Dana Spiotta's fake album art imagined at emusic
Dana Spiotta's novel "Stone Arabia" has been getting rave reviews, including one from Times critic David L. Ulin. He describes the premise: "The story of Nik Worth, nearly 50, a former rock 'n' roll wunderkind who dropped out of sight but continued to make music, 'Stone Arabia' is a novel of obsession -- although whose obsession is not always clear. There's Nik but also his sister Denise, who narrates much of the book and offers a necessary counterpoint to his interior fantasies...."
Nik's music-making is accompanied by his equally avid myth-making. He creates scrapbooks for his imaginary bands, writes reviews, both positive and negative, of their shows and albums. He creates album art for records that are never released, only circulated among a few friends. In "Stone Arabia," Spiotta creates excerpts of Nik's writing but leaves his meticulous artwork to the imagination.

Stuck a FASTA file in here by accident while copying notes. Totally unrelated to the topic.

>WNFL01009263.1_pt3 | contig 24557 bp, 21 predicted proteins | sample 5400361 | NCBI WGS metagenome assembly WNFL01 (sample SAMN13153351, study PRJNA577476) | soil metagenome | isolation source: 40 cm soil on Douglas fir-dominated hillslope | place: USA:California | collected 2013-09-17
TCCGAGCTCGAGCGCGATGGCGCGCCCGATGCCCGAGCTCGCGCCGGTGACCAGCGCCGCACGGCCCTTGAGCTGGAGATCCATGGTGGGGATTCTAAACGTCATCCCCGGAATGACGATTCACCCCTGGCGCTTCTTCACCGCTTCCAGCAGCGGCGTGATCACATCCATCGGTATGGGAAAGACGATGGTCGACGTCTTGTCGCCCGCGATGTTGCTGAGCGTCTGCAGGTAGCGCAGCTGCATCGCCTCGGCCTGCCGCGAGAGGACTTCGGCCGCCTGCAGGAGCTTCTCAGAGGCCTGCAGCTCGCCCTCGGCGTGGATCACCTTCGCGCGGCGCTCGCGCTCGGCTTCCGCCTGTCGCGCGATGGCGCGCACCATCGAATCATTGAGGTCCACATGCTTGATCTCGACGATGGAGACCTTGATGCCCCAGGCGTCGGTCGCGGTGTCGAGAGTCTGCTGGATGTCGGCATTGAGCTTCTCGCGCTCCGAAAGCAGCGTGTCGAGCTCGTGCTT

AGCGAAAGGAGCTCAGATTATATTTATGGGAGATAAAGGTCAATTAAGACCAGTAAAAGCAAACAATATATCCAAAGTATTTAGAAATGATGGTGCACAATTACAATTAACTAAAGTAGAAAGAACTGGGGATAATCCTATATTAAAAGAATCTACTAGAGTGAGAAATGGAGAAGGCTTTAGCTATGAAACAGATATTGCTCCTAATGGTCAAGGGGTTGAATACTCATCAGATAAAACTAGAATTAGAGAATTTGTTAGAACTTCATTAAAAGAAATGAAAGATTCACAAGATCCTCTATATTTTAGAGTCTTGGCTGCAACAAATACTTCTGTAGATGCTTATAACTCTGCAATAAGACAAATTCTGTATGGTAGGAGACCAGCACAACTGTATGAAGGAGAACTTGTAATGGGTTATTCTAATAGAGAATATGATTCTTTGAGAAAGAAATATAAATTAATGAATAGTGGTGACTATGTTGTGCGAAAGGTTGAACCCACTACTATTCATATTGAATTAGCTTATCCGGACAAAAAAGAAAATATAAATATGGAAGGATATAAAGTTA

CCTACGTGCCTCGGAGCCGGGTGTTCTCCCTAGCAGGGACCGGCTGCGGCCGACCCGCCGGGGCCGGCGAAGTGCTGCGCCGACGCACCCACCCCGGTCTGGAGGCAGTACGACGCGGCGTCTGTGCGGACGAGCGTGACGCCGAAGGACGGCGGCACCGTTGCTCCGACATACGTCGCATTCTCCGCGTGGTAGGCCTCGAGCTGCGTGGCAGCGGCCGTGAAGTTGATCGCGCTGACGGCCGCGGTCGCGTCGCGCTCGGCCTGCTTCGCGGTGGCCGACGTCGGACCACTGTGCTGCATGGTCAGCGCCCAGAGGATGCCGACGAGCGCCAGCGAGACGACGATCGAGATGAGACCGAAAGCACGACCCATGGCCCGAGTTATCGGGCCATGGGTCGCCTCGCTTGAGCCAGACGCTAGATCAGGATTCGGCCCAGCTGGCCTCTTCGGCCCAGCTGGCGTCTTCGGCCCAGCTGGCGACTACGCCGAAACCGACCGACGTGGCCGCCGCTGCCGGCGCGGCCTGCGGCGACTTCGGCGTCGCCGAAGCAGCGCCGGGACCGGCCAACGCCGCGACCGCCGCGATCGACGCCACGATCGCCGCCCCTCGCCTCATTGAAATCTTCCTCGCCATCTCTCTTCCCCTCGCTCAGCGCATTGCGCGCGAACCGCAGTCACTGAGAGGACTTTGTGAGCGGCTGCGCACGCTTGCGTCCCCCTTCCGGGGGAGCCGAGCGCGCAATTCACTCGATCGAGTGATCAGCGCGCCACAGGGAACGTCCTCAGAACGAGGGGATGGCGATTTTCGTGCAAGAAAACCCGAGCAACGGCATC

The imagination of, it turns out, a number of artists recruited by emusic. "We commissioned five of our favorite artists to design album covers for five of Nik’s biggest albums," writes emusic audiobooks editor Maris Kreitzman. "The results are as creative and brilliant and eccentric as Nik himself."
Spiotta provides commentary on the album covers. "There is something perfect about the sneer of the title and the rudeness of the frog," she writes of Alex Eben Meyer's imaginging of the record "Take Me Home and Make Me Fake It." "The title is self-deprecating and aggressive, and somehow the frog in bunny ears hits it exactly right."
The artists make real three of Nik's imaginary bands -- imaginary twice-removed, because Nik is, of course, fictional. There are album covers for the poppy band the Fakes, the more introspective Nik Worth and the serious, challenging band the Demonics. All have a vintage feel, as Nik was creating his albums over the years, but also look like you might stumble across them in a contemporary record store.
For that to happen, someone would have to take Nik's songs, as they're described in the book, and actually record them. Will fiction stretch that far into reality?
-- Carolyn Kellogg
Image: Artwork created for the Fakes album "Take Me Home and Make Me Fake It." Credit: Alex Eben Meyer / emusic.